It’s not that there aren’t female characters in mythology. It’s just that they’re often getting abducted (Persephone), blamed (Pandora), lusted after (Aphrodite) or all three (Hello, Helen). Not really role models for our students. Continue reading
Last time on Next Time Teaching, we were talking about poems that work really well for teaching literary analysis skills for the AP Lit exam. But you may teach younger kids, or kids who aren’t ready for that level of close reading. So today I want to talk about poems that work well in the ELA classroom to get kids interested in poetry.
Do you have kids who dislike (even–gasp–hate) poetry? Again, I wouldn’t shy away from teaching literary devices. I know a lot of times with struggling readers we focus on their reactions and opinions. But if I don’t like poetry, and don’t feel like I understand poetry, and then get asked “how does this poem make you feel?” I’m not going to have much to say. Especially if there’s a right answer buried in the question (like the poem is supposed to make you feel sad, not angry, even though you have every right to feel angry for being asked that!). Continue reading
What makes a poem great is a question that has, of course, been discussed for ages. But I’m more interested in “what makes a poem great for teaching?” And there are different teaching situations–great for having students see that poetry can speak to them, great for getting kids writing, great for extending the conversation about a longer work that you’re reading.
Today I want to focus on poems that are great for teaching the skills of reading poetry. I’ve called them AP Literature poems because I think that’s often the class where we focus in the most depth on poetry reading skills. But I’ve found that kids in a variety of classes really appreciate poetry reading skills. A lot of them feel like poetry is something they don’t get, but they’d like to.
So how do you teach them to get poetry? I don’t shy away from poetic devices because I think they can be empowering tools for students. What is a speaker and how is it different from the poet? What does rhyme actually do to a poem? Why do poets choose line and stanza breaks? These are all questions we tackle in a hands on way. Continue reading
I love teaching storytelling! The kids are motivated and love the opportunity to talk about themselves. Writing comes naturally. There are so many great connections to literature from The Odyssey to The Things They Carried.
Honestly, the biggest problem I’ve ever had with storytelling is teachers from different years fighting over who gets what in their curriculum because everyone wants a storytelling unit. But given the right resources, there are a lot of different approaches you can take to storytelling, so that everyone can have their own unit.
So here are a dozen storytelling resources: Continue reading
So last time we were talking about using the story of Amleth to introduce and frame your teaching of Hamlet. And I promised that I have a lot to say about Hamlet, so today I want to pick up with more resources. Specifically, resources that will help you address the issues of madness and mental illness in Hamlet. Continue reading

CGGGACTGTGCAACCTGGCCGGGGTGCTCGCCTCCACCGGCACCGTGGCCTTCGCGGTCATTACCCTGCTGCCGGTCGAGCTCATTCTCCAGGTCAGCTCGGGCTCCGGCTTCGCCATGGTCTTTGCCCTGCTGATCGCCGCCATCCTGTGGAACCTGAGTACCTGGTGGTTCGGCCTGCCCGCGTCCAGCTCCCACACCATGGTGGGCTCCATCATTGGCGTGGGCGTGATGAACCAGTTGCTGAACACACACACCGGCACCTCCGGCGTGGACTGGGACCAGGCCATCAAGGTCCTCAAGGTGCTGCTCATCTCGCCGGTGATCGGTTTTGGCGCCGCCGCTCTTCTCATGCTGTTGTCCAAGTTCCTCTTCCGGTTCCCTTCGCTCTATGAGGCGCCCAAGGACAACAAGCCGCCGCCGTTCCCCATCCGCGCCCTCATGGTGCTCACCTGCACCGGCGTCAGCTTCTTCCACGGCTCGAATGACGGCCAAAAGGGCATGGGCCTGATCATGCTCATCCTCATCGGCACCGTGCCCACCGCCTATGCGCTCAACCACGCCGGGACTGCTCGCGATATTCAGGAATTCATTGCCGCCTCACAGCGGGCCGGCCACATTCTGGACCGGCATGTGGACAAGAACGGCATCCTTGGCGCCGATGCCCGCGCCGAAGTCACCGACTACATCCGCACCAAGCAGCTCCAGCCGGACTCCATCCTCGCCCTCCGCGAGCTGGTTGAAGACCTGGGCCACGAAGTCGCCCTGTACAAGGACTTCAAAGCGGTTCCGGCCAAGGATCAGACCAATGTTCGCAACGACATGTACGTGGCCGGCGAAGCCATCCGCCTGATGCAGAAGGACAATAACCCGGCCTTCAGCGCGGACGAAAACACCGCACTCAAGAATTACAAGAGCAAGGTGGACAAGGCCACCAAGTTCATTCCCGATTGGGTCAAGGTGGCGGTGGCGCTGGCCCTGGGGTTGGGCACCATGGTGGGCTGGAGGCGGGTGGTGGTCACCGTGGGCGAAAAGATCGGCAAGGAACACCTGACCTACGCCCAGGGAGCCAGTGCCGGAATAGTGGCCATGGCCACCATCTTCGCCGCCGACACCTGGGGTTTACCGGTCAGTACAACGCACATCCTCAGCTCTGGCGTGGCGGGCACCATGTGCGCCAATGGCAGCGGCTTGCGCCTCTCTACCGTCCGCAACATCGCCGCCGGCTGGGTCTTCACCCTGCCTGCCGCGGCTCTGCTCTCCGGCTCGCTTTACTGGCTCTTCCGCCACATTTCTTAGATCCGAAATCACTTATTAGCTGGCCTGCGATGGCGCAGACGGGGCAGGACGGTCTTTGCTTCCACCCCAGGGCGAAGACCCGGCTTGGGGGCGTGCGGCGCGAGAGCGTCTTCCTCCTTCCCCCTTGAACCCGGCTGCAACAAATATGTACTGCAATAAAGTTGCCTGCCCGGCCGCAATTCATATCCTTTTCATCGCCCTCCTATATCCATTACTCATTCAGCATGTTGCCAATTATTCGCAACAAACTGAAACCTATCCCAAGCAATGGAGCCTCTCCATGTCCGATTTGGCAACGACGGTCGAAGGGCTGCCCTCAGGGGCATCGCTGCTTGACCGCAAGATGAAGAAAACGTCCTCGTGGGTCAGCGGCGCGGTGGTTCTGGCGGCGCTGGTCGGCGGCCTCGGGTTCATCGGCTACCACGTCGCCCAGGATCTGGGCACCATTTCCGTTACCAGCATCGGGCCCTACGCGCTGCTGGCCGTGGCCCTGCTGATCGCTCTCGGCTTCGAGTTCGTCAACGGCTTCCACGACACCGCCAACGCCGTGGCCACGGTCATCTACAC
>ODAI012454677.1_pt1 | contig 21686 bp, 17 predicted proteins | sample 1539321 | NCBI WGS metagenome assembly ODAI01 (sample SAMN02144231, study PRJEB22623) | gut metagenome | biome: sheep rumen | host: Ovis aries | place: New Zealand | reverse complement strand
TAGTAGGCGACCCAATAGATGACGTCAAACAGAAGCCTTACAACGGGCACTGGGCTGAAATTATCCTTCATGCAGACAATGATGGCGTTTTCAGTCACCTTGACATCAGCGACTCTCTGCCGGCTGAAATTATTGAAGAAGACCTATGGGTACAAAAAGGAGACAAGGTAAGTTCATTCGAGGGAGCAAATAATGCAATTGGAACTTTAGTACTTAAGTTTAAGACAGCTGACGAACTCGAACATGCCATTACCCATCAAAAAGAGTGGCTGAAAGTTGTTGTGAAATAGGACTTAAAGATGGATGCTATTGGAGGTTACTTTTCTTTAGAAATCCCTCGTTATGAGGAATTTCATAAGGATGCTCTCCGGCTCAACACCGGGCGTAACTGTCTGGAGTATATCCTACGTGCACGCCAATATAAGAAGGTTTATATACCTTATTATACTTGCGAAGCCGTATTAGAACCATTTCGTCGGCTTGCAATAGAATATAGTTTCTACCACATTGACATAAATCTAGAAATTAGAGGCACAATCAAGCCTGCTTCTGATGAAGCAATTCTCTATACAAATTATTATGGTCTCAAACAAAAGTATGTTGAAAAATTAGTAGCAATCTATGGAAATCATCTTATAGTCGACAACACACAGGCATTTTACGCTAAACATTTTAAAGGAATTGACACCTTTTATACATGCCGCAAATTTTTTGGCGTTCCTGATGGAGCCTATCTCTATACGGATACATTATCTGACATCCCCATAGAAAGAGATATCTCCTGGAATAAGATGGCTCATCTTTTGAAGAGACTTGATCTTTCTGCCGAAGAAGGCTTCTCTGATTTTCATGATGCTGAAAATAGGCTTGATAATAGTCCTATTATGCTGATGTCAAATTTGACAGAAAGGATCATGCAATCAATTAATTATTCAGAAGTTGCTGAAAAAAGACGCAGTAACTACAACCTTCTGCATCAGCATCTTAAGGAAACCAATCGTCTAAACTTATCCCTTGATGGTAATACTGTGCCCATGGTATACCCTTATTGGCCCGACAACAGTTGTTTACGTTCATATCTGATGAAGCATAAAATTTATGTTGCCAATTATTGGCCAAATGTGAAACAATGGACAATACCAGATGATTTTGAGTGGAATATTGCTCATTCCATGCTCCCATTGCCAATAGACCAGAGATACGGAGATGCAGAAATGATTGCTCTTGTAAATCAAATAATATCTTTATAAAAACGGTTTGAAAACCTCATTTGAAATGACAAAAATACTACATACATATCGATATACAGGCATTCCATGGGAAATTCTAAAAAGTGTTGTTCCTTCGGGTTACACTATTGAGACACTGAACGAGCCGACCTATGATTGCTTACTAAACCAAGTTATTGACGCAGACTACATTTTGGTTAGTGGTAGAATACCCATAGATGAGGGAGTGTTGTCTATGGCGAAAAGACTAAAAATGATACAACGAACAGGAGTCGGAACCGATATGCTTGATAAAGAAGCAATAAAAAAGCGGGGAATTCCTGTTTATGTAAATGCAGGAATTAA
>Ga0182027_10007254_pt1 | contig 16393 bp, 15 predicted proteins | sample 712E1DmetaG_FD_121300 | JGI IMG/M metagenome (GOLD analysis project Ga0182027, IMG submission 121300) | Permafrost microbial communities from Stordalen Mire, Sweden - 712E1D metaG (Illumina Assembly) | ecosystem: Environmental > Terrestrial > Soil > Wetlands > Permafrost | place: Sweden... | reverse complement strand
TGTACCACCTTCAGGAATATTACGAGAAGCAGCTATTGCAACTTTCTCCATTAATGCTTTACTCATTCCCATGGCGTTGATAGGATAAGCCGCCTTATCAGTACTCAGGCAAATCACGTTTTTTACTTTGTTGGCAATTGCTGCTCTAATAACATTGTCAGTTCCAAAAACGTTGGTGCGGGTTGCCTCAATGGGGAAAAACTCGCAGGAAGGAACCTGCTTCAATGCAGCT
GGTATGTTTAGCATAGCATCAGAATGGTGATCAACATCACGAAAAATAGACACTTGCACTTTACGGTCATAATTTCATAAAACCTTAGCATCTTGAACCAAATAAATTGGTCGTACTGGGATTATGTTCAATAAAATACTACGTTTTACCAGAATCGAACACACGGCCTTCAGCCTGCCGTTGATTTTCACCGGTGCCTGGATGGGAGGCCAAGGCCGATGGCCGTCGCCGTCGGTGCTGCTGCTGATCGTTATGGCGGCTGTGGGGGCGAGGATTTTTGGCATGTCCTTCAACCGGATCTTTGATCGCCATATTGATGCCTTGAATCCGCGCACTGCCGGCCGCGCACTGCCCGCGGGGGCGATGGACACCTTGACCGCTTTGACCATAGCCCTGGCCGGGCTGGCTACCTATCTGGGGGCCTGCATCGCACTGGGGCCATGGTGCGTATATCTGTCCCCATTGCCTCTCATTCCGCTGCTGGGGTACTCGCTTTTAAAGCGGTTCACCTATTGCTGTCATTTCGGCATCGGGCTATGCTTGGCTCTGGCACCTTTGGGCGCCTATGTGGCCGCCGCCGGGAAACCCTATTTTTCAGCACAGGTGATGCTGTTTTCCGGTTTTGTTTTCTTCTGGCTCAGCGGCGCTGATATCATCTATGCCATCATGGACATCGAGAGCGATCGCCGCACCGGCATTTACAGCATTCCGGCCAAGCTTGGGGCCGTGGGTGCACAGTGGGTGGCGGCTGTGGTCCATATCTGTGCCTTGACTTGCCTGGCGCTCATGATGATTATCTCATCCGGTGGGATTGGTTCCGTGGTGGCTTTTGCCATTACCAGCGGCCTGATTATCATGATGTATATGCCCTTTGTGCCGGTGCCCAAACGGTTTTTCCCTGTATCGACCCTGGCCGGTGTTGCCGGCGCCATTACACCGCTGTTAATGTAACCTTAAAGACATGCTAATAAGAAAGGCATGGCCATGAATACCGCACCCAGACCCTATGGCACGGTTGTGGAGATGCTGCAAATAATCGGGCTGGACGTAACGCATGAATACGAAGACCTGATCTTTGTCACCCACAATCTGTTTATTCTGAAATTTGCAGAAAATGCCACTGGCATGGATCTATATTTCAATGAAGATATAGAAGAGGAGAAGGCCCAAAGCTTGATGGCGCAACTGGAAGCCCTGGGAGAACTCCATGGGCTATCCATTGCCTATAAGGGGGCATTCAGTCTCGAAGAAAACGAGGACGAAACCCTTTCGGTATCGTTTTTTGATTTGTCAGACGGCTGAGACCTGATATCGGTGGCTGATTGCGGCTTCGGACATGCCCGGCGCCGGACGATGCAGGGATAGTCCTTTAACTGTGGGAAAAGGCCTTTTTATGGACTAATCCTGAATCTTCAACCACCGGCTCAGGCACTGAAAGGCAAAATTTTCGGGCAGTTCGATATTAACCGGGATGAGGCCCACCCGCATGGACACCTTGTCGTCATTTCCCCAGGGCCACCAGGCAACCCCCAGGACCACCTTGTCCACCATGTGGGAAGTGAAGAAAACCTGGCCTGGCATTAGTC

I can’t believe I’ve been blogging for six months and I haven’t mentioned Hamlet! It’s one of my favorite things to teach and I have so much to say about it.
Hamlet can be hard to teach because there’s so much in the text. There are so many different directions you can take that lesson planning can get chaotic. It’s also hard to know how to introduce the play and what to front-load. Iambic pentameter? Revenge tragedies? Mental illness?
I’m going to suggest that you start where Shakespeare started. No, not in Stratford-upon-Avon. I’ve always felt that biographical information on Shakespeare doesn’t help students understand the play much better. But begin with the text that Shakespeare started with: the story of Amleth. Continue reading
When I first started teaching dystopian literature about a dozen years ago, I actually had to define dystopia. Not any more! Kids love the stuff, and they already have a lot of experience. But I still think it’s great to teach because you can dig into some of the more nuanced ideas and even some aspects of literary style or sentence construction.
One thing I like to do is start with the idea of Utopia, since most Dystopias come about because a powerful group tries to create an ideal society for themselves. Utopian songs are a nice way to start because they’re short and students usually enjoy listening to them. Many of these Utopian songs would work on their own, or you could also do a jigsaw or have groups listen to several and compare/contrast. Continue reading
Last time on Next Time Teaching we were talking about poems to teach with Homer’s Odyssey. But I know a lot of people are trying to get in more non-fiction, either because of the common core, or Kelly Gallagher’s Article of the Week, or just because hey, the real world makes for interesting discussions. So without further ado, here are 8 non-fiction pieces that also go well with The Odyssey.
One of the frustrating things about teaching English is how much time we spend looking for what to teach–the timely article, the thought-provoking poem, the text that will make an idea come to life for our students. But finding them takes time. And the more time we spend looking for what to teach, the less time we have to think about how to teach. Continue reading